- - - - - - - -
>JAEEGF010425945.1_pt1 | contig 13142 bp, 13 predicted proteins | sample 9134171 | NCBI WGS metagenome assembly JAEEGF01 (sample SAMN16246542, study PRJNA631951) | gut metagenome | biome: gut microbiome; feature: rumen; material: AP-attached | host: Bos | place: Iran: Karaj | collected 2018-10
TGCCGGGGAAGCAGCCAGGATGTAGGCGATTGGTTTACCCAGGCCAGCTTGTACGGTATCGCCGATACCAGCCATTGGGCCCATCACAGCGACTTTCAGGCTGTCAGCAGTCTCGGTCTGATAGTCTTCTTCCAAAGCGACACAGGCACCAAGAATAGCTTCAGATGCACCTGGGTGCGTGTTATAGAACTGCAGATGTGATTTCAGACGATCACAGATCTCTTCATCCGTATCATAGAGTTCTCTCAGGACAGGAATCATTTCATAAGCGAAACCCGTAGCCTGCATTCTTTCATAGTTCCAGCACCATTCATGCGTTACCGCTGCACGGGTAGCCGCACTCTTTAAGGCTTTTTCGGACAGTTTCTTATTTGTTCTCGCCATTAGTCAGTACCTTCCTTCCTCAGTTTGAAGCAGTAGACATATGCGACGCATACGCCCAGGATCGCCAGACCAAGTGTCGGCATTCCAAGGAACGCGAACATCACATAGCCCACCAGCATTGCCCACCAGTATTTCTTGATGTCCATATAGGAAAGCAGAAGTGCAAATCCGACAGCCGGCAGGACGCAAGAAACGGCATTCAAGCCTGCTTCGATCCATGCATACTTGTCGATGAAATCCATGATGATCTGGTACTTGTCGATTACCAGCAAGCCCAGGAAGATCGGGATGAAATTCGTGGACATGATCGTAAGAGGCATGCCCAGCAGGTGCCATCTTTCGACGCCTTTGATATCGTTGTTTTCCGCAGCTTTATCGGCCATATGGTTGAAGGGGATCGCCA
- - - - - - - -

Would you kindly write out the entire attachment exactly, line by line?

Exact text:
>JAEEGF010425945.1_pt1 | contig 13142 bp, 13 predicted proteins | sample 9134171 | NCBI WGS metagenome assembly JAEEGF01 (sample SAMN16246542, study PRJNA631951) | gut metagenome | biome: gut microbiome; feature: rumen; material: AP-attached | host: Bos | place: Iran: Karaj | collected 2018-10
TGCCGGGGAAGCAGCCAGGATGTAGGCGATTGGTTTACCCAGGCCAGCTTGTACGGTATCGCCGATACCAGCCATTGGGCCCATCACAGCGACTTTCAGGCTGTCAGCAGTCTCGGTCTGATAGTCTTCTTCCAAAGCGACACAGGCACCAAGAATAGCTTCAGATGCACCTGGGTGCGTGTTATAGAACTGCAGATGTGATTTCAGACGATCACAGATCTCTTCATCCGTATCATAGAGTTCTCTCAGGACAGGAATCATTTCATAAGCGAAACCCGTAGCCTGCATTCTTTCATAGTTCCAGCACCATTCATGCGTTACCGCTGCACGGGTAGCCGCACTCTTTAAGGCTTTTTCGGACAGTTTCTTATTTGTTCTCGCCATTAGTCAGTACCTTCCTTCCTCAGTTTGAAGCAGTAGACATATGCGACGCATACGCCCAGGATCGCCAGACCAAGTGTCGGCATTCCAAGGAACGCGAACATCACATAGCCCACCAGCATTGCCCACCAGTATTTCTTGATGTCCATATAGGAAAGCAGAAGTGCAAATCCGACAGCCGGCAGGACGCAAGAAACGGCATTCAAGCCTGCTTCGATCCATGCATACTTGTCGATGAAATCCATGATGATCTGGTACTTGTCGATTACCAGCAAGCCCAGGAAGATCGGGATGAAATTCGTGGACATGATCGTAAGAGGCATGCCCAGCAGGTGCCATCTTTCGACGCCTTTGATATCGTTGTTTTCCGCAGCTTTATCGGCCATATGGTTGAAGGGGATCGCCA